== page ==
Parts of France celebrated what was called the Feast of Fools between the 12th and 15th centuries. On New Year's Day, status was inverted among the clergy, in which lower-ranked monks and students wold become the bosses of the priestly administration. It was a way to elevate the lower ranks, if only for a day. Over time, the celebrations became rowdier, although they probably weren't as dangerous as the powers-that-be made them out to be. However, the idea spread from the church to the public, because it seemed so much fun. By the time the Feast of Fools was banned, it was getting some panicky criticism.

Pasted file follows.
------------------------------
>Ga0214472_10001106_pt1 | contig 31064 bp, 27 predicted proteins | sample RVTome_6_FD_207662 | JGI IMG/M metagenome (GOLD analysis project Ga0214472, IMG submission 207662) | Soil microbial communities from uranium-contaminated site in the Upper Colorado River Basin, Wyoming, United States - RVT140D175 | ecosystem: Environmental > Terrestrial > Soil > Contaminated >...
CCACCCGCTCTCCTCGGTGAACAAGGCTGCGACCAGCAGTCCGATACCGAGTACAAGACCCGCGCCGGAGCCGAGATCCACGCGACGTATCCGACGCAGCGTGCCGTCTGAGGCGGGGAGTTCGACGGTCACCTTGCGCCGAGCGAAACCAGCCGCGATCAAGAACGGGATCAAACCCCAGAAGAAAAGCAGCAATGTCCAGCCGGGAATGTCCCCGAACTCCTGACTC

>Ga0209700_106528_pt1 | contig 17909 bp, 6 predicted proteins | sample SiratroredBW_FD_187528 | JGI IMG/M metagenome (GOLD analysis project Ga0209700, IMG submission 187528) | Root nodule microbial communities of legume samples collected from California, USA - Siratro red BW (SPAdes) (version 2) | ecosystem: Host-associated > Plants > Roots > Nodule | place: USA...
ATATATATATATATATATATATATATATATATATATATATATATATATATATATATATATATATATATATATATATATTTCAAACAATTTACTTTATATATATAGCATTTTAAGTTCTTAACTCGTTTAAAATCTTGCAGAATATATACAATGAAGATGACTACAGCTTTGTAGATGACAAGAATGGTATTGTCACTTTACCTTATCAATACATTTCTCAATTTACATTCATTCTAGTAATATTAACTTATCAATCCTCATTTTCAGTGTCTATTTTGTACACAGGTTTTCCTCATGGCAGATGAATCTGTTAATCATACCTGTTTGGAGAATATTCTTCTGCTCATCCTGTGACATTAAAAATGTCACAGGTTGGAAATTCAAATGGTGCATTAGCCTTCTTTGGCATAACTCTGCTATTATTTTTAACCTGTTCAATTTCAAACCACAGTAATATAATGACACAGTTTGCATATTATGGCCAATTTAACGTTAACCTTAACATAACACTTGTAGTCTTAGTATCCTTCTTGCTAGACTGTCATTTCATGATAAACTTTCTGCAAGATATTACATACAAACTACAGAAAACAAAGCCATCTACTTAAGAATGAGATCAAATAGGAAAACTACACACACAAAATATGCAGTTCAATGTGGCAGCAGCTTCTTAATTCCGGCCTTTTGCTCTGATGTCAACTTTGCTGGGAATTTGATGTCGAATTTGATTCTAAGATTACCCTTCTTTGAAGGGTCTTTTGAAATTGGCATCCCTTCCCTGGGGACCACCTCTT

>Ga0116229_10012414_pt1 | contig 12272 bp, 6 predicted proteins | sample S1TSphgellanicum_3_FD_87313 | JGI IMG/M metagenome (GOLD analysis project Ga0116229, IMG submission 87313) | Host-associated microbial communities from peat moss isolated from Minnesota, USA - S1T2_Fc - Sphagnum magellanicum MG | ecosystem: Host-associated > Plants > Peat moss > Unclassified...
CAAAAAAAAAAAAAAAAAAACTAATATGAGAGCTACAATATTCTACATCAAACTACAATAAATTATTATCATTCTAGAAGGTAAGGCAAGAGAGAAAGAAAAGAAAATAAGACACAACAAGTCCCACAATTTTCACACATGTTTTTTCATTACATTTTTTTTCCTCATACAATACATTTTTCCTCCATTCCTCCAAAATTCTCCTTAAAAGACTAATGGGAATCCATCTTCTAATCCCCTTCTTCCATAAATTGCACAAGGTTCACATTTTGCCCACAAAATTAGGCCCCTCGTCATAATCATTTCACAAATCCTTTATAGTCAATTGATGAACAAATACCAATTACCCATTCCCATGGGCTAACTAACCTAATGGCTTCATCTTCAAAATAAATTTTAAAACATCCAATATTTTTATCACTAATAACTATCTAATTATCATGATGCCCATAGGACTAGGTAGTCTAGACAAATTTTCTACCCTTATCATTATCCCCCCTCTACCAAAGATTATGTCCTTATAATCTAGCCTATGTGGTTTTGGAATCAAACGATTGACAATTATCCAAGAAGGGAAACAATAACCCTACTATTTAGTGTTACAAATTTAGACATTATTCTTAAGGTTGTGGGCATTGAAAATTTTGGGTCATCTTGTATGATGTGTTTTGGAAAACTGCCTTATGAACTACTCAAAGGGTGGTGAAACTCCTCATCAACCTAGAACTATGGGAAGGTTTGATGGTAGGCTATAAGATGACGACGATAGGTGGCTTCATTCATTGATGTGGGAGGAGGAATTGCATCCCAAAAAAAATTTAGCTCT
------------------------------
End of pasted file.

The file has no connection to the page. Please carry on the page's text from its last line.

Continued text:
“Priests and clerks may be seen wearing masks and monstrous visages at the hours of office,” the theologians recounted, presumably with a sniff of horror. “They dance in the choir dressed as women, panders or minstrels. They sing wanton songs. They eat black puddings… while the celebrant is saying mass. They play at dice… They run and leap through the church, without a blush at their own shame.”
Now, that sounds like a party. Read more about the Feast of Fools at Atlas Obscura. ]